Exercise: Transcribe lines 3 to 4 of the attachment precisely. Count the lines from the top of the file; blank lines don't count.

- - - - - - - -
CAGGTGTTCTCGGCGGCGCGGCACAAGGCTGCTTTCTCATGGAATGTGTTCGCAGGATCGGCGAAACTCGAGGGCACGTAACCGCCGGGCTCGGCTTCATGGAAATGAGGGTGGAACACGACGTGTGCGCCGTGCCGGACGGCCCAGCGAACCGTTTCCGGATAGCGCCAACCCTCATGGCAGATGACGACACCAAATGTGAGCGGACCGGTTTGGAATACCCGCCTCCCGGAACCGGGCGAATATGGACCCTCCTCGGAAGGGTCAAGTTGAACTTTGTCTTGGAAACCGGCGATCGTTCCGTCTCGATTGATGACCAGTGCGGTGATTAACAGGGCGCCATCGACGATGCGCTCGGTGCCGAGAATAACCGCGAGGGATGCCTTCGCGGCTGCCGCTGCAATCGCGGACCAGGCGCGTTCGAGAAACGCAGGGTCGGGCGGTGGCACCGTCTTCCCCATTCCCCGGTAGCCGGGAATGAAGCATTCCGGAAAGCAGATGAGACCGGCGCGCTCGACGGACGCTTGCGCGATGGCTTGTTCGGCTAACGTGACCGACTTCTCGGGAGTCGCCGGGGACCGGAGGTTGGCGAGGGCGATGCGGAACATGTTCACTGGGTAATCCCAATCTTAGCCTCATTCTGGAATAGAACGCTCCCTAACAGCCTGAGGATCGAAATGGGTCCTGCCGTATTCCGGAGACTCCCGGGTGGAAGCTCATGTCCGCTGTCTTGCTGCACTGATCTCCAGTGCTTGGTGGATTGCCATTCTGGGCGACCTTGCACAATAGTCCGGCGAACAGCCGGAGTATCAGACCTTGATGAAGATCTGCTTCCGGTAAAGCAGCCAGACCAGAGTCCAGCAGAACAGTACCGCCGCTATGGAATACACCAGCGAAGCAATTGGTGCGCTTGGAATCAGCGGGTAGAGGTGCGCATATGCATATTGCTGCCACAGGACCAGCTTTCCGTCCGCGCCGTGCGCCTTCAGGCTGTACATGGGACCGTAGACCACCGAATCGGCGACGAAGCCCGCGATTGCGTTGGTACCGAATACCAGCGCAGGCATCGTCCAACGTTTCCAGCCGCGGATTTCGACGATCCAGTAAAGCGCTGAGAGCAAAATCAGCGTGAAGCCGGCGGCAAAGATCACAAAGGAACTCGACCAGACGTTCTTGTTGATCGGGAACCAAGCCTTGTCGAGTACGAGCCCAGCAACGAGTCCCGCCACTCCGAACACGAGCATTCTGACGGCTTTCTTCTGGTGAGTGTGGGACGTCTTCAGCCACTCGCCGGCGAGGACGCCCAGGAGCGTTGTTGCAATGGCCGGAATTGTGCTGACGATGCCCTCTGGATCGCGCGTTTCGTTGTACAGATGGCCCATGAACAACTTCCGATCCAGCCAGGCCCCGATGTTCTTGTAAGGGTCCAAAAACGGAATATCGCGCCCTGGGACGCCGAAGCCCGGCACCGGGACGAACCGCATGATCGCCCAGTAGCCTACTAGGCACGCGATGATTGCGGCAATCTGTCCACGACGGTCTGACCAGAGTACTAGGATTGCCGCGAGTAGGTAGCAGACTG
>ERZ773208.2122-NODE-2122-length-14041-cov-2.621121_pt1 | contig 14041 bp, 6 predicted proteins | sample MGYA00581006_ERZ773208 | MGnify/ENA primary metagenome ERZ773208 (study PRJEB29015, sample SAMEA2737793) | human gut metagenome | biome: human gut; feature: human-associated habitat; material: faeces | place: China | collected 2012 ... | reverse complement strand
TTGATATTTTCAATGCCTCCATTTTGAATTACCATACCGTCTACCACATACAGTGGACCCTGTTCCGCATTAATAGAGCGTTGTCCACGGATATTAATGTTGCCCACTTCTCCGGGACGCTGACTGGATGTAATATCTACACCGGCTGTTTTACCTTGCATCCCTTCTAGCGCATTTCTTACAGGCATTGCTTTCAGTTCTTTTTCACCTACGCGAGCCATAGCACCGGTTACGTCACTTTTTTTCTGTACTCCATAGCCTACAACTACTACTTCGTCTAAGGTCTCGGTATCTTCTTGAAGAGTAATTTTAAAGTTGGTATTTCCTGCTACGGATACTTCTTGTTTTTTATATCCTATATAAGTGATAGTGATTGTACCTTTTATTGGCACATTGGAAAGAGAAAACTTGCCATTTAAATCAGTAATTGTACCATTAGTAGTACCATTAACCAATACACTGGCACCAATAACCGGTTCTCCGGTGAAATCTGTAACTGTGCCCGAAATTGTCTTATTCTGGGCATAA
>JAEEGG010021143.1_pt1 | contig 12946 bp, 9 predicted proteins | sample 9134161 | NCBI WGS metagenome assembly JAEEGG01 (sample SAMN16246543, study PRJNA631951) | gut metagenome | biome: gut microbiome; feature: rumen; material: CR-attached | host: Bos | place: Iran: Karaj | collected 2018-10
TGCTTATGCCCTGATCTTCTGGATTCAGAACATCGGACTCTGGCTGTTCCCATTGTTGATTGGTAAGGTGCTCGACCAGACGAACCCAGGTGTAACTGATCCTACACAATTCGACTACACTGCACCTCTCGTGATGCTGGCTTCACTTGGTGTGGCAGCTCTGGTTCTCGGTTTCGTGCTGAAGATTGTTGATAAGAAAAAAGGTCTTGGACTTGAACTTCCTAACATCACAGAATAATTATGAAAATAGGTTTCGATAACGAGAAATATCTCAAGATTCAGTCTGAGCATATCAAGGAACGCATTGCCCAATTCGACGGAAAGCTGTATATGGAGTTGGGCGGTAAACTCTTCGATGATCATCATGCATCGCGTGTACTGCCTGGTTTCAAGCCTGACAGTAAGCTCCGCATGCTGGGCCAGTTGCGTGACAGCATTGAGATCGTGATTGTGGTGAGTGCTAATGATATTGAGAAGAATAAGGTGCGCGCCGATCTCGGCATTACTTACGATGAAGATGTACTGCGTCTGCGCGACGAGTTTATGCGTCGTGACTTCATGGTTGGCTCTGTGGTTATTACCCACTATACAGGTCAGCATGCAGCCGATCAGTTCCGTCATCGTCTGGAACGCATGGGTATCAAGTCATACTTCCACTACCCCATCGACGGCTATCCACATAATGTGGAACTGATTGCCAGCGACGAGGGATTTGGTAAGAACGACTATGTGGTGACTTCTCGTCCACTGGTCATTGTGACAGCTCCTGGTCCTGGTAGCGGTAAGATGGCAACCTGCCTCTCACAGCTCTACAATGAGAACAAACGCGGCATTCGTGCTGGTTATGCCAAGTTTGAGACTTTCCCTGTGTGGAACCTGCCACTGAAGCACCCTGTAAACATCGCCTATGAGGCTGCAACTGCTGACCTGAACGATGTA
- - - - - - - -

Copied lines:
TTGATATTTTCAATGCCTCCATTTTGAATTACCATACCGTCTACCACATACAGTGGACCCTGTTCCGCATTAATAGAGCGTTGTCCACGGATATTAATGTTGCCCACTTCTCCGGGACGCTGACTGGATGTAATATCTACACCGGCTGTTTTACCTTGCATCCCTTCTAGCGCATTTCTTACAGGCATTGCTTTCAGTTCTTTTTCACCTACGCGAGCCATAGCACCGGTTACGTCACTTTTTTTCTGTACTCCATAGCCTACAACTACTACTTCGTCTAAGGTCTCGGTATCTTCTTGAAGAGTAATTTTAAAGTTGGTATTTCCTGCTACGGATACTTCTTGTTTTTTATATCCTATATAAGTGATAGTGATTGTACCTTTTATTGGCACATTGGAAAGAGAAAACTTGCCATTTAAATCAGTAATTGTACCATTAGTAGTACCATTAACCAATACACTGGCACCAATAACCGGTTCTCCGGTGAAATCTGTAACTGTGCCCGAAATTGTCTTATTCTGGGCATAA
>JAEEGG010021143.1_pt1 | contig 12946 bp, 9 predicted proteins | sample 9134161 | NCBI WGS metagenome assembly JAEEGG01 (sample SAMN16246543, study PRJNA631951) | gut metagenome | biome: gut microbiome; feature: rumen; material: CR-attached | host: Bos | place: Iran: Karaj | collected 2018-10